Review: Kevin Ross' 'The Awakening' Aims To Continue The Legacy Of R&B
On his debut LP 'The Awakening,' Ross honors the foremothers and fathers of R&B not by emulating them, but by carrying on their legacy.
In the last year, emerging artists like BJ The Chicago Kid, Kehlani and Ro James have been reviving R&B music, a genre that has long suffered from low commercial support. Now Kevin Ross, a fresh voice out of Washington, D.C., is looking to make his own mark on the art form. His debut album The Awakening, via Motown Records, is a stunning yet understated entrant that doubles down on some of the best elements of R&B and gives them a fresh coat of paint.
As a whole, The Awakening feels like the work of a music lover who let loose to make the music of his own dreams. The foundation of each song is rooted in tried and true R&B, all infectious hooks and simple bass lines. Ross stays squarely in his lane, filling the album with mid-tempo songs that never wander too far from a guitar, piano and drums framework. It’s an impressive feat for an artist’s first full-length offering.
Whereas most first-timers are struggling to find their voice or molding themselves to match other popular artists, Ross displays the high level of musicianship and maturity of a seasoned artist. He pulls from a wide range of influences, from jazz to classic soul to gospel, for the album. While his tone is reminiscent of Mario or Trey Songz, he comes off as an old soul in his lyrics, with depth beyond clichéed love, sex or loss themes. But most importantly, he sings his face off on nearly every track.
His love songs are demure compared to what is common in popular music; there’s no explicit language or boasting about his sexual prowess. Instead, Ross strikes a longing chord, seemingly desperate for the person he cares for. His first single, "Long Song Away," actually urges his lover to slow down and not rush their relationship. It's a highly romantic sentiment in 2017, and that same feeling comes through in the song's production, a wistful electric guitar and a simple bassline that lives in the pocket.
In his search for love, Ross also explores his own shortcomings. On the laid-back "Easier," his effortless falsetto is technically impressive, as he soars over a lazy acoustic guitar: "And I don't never want to make you cry / Cuz’ that's gonna make it hard for you to sleep at night/ I want to make it easier / Easy for you to love me / Easy for you to show me / How I want to be treated / Imma make it easier / Easy for you girl." Album closer, "New Man," feels pulled directly out of the age of Motown with its bluesy bass guitar and "crying man" sentiment. "I'm a new man / You said you want a new man / You may not know me / Cuz I'm not the old me / Here I am / I'm your new man," he croons.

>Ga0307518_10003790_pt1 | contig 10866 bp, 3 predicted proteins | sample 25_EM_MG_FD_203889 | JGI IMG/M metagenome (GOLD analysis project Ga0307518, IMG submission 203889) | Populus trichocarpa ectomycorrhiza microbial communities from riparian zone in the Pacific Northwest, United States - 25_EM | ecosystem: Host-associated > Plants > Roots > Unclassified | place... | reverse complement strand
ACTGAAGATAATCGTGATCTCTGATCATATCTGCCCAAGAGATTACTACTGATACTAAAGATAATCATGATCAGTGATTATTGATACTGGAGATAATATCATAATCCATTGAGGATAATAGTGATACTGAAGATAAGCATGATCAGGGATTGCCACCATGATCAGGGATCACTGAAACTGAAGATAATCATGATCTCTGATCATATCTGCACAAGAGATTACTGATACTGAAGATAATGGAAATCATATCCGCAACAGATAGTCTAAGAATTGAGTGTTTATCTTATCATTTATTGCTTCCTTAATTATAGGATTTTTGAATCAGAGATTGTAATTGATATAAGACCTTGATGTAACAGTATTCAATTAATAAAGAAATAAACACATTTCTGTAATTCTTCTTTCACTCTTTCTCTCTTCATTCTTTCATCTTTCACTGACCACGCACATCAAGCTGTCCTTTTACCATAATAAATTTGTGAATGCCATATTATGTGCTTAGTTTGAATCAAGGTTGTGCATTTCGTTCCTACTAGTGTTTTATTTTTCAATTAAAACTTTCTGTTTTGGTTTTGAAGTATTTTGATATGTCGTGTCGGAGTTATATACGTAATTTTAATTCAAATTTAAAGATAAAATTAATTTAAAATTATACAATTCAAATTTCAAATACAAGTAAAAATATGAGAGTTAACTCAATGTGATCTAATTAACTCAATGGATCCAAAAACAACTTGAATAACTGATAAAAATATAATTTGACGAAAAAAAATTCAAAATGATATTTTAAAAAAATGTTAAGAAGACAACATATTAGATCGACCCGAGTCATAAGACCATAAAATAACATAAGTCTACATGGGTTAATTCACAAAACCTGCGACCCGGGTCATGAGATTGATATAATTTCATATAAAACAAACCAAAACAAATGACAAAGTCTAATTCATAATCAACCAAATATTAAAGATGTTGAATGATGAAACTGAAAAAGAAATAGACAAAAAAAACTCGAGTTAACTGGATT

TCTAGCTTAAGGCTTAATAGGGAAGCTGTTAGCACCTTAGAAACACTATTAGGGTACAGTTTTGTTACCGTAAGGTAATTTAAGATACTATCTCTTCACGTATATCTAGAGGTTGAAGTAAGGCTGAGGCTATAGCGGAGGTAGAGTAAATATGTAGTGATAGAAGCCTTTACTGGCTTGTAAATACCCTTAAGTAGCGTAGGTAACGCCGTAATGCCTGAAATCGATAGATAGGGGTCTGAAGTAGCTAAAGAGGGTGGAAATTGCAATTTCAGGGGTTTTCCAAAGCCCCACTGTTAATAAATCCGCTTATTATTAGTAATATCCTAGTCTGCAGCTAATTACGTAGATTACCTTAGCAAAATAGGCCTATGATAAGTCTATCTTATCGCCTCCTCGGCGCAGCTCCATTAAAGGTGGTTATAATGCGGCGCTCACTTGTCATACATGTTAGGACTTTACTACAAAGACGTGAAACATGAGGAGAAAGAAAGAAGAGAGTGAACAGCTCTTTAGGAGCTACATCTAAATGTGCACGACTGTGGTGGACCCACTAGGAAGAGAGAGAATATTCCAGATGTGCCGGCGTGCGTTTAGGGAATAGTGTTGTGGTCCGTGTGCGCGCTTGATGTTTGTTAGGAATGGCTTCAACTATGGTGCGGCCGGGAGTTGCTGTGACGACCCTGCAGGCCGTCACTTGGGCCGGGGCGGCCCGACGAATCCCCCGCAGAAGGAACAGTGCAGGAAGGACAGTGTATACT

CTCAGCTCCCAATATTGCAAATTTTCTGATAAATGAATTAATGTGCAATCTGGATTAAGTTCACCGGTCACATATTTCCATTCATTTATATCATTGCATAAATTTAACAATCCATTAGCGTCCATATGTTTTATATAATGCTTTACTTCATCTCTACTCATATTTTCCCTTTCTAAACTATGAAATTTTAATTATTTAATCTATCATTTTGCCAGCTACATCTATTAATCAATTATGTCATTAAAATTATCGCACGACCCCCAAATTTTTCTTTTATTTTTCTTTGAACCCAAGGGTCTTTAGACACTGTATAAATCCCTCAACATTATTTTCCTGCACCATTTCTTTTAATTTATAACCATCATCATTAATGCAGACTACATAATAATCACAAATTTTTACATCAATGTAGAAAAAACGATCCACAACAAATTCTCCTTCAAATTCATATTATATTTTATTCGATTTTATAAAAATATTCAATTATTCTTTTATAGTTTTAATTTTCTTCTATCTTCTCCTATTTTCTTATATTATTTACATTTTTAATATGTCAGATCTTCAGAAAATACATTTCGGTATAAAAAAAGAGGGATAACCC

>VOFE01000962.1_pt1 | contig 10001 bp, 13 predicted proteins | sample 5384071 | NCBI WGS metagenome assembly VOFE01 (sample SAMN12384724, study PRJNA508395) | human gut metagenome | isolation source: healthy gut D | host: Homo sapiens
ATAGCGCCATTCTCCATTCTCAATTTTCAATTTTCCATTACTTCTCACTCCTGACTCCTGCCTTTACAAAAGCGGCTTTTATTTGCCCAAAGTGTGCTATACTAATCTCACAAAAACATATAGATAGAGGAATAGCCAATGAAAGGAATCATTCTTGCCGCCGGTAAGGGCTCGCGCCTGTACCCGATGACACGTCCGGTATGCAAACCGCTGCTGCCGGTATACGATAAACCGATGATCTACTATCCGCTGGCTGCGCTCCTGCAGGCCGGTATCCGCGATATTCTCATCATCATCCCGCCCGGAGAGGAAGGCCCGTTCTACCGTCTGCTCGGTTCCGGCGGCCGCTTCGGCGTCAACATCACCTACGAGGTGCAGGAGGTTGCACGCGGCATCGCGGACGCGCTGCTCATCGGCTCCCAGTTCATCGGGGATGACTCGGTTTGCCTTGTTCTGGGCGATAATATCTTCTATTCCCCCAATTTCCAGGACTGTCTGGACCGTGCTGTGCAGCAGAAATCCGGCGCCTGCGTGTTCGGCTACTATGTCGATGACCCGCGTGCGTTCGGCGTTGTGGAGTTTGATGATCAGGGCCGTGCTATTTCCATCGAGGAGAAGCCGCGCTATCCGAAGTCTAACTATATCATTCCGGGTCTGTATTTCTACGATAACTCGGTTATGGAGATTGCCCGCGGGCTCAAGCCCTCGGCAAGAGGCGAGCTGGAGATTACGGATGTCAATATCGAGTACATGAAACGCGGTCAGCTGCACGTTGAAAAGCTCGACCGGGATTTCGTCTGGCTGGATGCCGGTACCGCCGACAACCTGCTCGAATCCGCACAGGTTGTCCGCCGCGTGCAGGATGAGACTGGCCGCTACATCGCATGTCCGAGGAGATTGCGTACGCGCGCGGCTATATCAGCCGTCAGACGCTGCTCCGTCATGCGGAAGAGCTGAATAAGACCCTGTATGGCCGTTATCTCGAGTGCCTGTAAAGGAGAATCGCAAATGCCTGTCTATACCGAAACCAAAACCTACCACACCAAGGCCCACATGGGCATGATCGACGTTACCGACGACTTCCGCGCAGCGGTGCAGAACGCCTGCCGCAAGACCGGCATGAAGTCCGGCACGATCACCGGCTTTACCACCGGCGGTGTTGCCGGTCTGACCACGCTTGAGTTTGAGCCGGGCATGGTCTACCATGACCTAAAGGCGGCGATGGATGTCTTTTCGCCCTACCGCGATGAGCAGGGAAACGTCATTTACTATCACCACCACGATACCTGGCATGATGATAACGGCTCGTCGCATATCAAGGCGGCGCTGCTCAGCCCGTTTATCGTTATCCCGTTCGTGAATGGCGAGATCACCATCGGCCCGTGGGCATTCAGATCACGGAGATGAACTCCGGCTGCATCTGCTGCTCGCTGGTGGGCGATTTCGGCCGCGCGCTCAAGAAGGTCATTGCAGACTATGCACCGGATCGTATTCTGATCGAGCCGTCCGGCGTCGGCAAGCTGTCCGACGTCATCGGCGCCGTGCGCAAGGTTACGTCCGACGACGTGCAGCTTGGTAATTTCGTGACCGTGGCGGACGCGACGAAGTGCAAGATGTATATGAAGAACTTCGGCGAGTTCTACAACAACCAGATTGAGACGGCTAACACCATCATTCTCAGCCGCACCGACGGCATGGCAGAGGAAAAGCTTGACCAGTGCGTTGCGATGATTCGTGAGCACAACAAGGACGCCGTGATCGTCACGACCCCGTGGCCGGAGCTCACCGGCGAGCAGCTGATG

“Don’t Go,” the next single up to bat, feels the most radio ready out of this set with slick production that nods to early Usher and an infectious refrain of a chorus. It’s deceptively simple tracks like this where Ross is best able to showcase his vocal command. The same goes for “Her Hymn,” a gospel-inspired ballad drifting over an elongated grand piano and subdued strings. Ross is a vocal wonder here, with an exacting delivery that verges on operatic.
But what really sets Kevin Ross apart from his contemporaries is his dedication to making inspirational music. From the album-opening "Be Great (Intro)" to the song's remix featuring BJ The Chicago Kid, Ross is putting out music with a message. The drum-heavy “Look Up” features noted Christian rapper Lecrae and speaks directly to the plight that black people face in the U.S. Instead of wallowing in the hurt and loss, Ross offers hope. The encouraging “Pick You Up” comes next, where Ross sings over a nearly acapella track, showing off the kind of melodic overlaps we’d hear from Brandy. "So don't forget when life brings you down / It won't last forever,” he sings. “It's just for now / Everything will turn back around / So you don't have to stay on the ground / I'll pick you up."
The only real misstep on the LP is the futuristic “In The Name of Your Love,” a song out of place amongst a tracklist leaning so heavily on R&B fundamentals. For a song that pulls in so many of the building blocks of current dance music, it falls just shy of having enough power to feel club ready.
Yet, overall, The Awakening is built on a time-tested formula that has been the bedrock of soul music for generations, one that today’s musical landscape is sorely missing.
Instead of banking on trendy production or gimmicks, the real star of the album is Ross’s voice. He uses his gift with measured precision, confident enough in his ability to find strength in restraint instead of vocal acrobatics. In the 15 tracks that pack the LP’s tight 50 minutes, Ross honors the foremothers and fathers of R&B not by emulating them, but by carrying on their legacy. It’s a charge Ross clearly takes to heart, and The Awakening is a prime example of the greatness that can be made as a result.